Authors We Love: S.E. Hinton

S.E. Hinton is an American author we are often introduced to in school. Her classic novel The Outsiders remains one of the most popular books in youth literature to this day. The Outsiders tells the stories of the lower class (Greasers) and the upper class (Socs) from the perspective of narrator Ponyboy Curtis. The novel explores hostile interaction between social classes and is often seen as Hinton’s greatest work due to its stark realism and relatability. 

Rumble Fish is another one of Hinton’s greatest works. Rumble Fish follows the life of teenager Rusty James who struggles to live a life in his brother’s shadow. His brother, the Motorcycle Boy, had taken a trip to California and left behind a notorious, criminal reputation that Rusty James tries his best to embody. Unbeknownst to Rusty James, Motorcycle Boy never truly made it to California and was battling his own mental strife. In the end, Motorcycle Boy’s life is ended by his final, fatal encounter with the police as he tries to steal “rumble fish” from a local pet store. Possessed by grief, Rusty James decides to make his own trip to California and reaches the ocean in honor of his lost brother. Through this intense story, Rumble Fish teaches readers that the world becomes less dark if we know where to find the light. 

One of Hinton’s lesser known works is That Was Then, This is Now. That Was Then, This is Now contains many of the same elements as The Outsiders and Rumble Fish, but takes place a few years later. Now, social classes are less defined, and violence between Greasers and Socs is less frequent. The current omnipotent issue is no longer gang fights; it’s drug abuse. Main characters Mark and Bryon are close friends, and consider themselves brothers. When Bryon’s mother is hospitalized and needs surgery, the two scramble to find sources of necessary income. Bryon finds a job at a supermarket, while Mark supplies money without an obvious source. During this time of financial stress, their friend M&M goes missing until Bryon finds him under the influence of narcotics. M&M is hospitalized, and Bryon finds out that Mark has been selling drugs in order to help pay for his mother’s surgery. Bryon must choose justice for M&M or Mark’s life. In the end, their brotherly bond is severed when Bryon reports Mark and Mark is sent to prison. This story shows readers that the world is not divided into black and white, or good and evil. The most difficult decisions are often made in the area of divergence between the two extremes.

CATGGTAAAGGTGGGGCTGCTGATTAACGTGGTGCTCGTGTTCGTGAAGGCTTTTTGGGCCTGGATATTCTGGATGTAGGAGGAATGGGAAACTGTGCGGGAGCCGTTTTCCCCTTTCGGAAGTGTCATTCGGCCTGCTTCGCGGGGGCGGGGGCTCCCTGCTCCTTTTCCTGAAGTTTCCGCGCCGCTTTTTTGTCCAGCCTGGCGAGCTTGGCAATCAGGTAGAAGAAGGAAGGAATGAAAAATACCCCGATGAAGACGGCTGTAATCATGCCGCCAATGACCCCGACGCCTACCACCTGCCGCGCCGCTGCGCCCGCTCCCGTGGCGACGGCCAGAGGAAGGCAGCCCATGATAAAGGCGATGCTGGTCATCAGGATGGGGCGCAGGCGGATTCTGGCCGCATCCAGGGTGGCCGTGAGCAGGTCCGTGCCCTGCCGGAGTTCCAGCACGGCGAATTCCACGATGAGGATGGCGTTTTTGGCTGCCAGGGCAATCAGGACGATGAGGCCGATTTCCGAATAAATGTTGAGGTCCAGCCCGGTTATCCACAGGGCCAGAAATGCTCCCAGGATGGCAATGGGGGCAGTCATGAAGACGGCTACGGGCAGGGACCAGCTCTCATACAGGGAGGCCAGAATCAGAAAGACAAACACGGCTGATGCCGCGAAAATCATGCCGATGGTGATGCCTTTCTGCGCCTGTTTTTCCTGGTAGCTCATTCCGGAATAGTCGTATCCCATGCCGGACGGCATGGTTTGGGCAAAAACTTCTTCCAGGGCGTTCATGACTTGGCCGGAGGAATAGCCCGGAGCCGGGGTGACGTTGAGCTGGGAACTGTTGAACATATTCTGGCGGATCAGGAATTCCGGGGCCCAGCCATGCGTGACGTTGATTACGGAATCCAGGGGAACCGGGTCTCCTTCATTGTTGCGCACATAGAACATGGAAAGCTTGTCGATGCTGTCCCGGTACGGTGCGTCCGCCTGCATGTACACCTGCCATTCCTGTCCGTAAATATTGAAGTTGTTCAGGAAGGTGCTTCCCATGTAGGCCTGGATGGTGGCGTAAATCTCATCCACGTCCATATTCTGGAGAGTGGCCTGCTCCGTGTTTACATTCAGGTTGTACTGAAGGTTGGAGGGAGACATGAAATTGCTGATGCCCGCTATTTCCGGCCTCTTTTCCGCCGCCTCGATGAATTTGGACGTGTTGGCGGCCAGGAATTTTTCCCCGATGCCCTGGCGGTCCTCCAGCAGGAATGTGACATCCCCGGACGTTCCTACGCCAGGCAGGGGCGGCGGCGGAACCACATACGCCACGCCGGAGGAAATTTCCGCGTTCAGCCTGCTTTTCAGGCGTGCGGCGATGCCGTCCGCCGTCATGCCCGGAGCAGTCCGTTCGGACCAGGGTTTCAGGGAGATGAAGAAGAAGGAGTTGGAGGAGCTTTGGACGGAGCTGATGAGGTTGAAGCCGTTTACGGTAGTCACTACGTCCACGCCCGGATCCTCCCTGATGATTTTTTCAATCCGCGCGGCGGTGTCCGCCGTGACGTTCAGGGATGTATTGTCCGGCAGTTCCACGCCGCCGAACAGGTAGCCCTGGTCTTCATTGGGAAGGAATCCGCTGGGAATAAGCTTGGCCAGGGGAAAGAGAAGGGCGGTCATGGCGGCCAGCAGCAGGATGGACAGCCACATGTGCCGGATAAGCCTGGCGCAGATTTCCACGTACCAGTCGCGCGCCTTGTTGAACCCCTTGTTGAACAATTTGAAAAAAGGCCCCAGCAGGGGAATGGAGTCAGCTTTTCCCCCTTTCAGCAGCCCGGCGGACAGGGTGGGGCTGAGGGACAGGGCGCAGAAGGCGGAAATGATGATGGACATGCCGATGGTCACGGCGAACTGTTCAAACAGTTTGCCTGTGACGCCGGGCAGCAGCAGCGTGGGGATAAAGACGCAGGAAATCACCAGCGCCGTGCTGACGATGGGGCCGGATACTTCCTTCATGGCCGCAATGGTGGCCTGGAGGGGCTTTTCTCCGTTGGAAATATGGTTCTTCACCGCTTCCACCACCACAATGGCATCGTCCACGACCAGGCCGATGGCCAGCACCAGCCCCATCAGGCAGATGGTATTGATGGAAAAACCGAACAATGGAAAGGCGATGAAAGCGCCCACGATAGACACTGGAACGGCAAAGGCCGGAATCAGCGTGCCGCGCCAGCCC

S.E. Hinton’s is one of the greatest authors of the 1900’s, and her books have remained popular, years after publication. Her didactic novels continue to teach modern youth crucial life lessons that will never die with age.

-Katie A. 

The works of S. E. Hinton are available for checkout from the Mission Viejo Library.

Authors We Love: Saul Bellow

Saul Bellow was born on June 10, 1915, and passed away on April 5, 2005. He was born in Lachine, a small village located in Quebec, Canada and immigrated with his parents to Chicago, United States with he was eight. Due to this reason, Hyde Park, Chicago was the backdrop of a lot of his famous works because he was the most familiar with it.

Both of his parents were from Russia and were very strict Jews. They wished Saul Bellow could be a rabbi or a violinist playing in church when he grows up. However, he couldn’t overcome his passion for writing and therefore did not relinquish to these two occupations even when his mother passed away. He went to Chicago University and later switched to Northwestern University because he felt the former disliked Jews and therefore mistreated them. Bellow did his graduate studies at the University of Wisconsin.

As a Novel Prize Literature winner, Pulitzer Prize fiction winner, and the only writer to win the National Medal of arts three times, Bellow in his entire life has composed a lot of works. These include Dangling Man, The Victim, The Adventures of Augie March, Seize the Day, Henderson the Rain King, Herzog, Mr.Sammler’s Planet, Humboldt’s Gift, The Dean’s December, More Die of Heartbreak, A Theft, The Bellarose Collection, The Actual, and Ravelstein. He also wrote a lot of plays and some nonfiction as well.